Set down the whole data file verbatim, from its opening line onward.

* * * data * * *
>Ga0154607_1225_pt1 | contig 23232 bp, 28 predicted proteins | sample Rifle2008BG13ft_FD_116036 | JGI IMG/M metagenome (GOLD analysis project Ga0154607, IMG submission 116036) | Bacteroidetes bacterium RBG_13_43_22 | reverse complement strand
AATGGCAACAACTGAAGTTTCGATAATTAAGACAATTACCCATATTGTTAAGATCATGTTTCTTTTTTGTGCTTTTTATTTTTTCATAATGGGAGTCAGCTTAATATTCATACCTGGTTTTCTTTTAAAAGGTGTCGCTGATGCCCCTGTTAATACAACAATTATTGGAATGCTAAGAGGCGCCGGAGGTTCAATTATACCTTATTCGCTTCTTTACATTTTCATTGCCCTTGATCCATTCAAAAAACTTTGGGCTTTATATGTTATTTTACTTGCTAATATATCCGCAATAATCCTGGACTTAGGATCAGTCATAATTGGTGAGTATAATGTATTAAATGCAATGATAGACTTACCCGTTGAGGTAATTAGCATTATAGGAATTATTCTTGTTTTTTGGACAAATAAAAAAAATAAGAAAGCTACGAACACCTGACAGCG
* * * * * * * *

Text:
>Ga0154607_1225_pt1 | contig 23232 bp, 28 predicted proteins | sample Rifle2008BG13ft_FD_116036 | JGI IMG/M metagenome (GOLD analysis project Ga0154607, IMG submission 116036) | Bacteroidetes bacterium RBG_13_43_22 | reverse complement strand
AATGGCAACAACTGAAGTTTCGATAATTAAGACAATTACCCATATTGTTAAGATCATGTTTCTTTTTTGTGCTTTTTATTTTTTCATAATGGGAGTCAGCTTAATATTCATACCTGGTTTTCTTTTAAAAGGTGTCGCTGATGCCCCTGTTAATACAACAATTATTGGAATGCTAAGAGGCGCCGGAGGTTCAATTATACCTTATTCGCTTCTTTACATTTTCATTGCCCTTGATCCATTCAAAAAACTTTGGGCTTTATATGTTATTTTACTTGCTAATATATCCGCAATAATCCTGGACTTAGGATCAGTCATAATTGGTGAGTATAATGTATTAAATGCAATGATAGACTTACCCGTTGAGGTAATTAGCATTATAGGAATTATTCTTGTTTTTTGGACAAATAAAAAAAATAAGAAAGCTACGAACACCTGACAGCG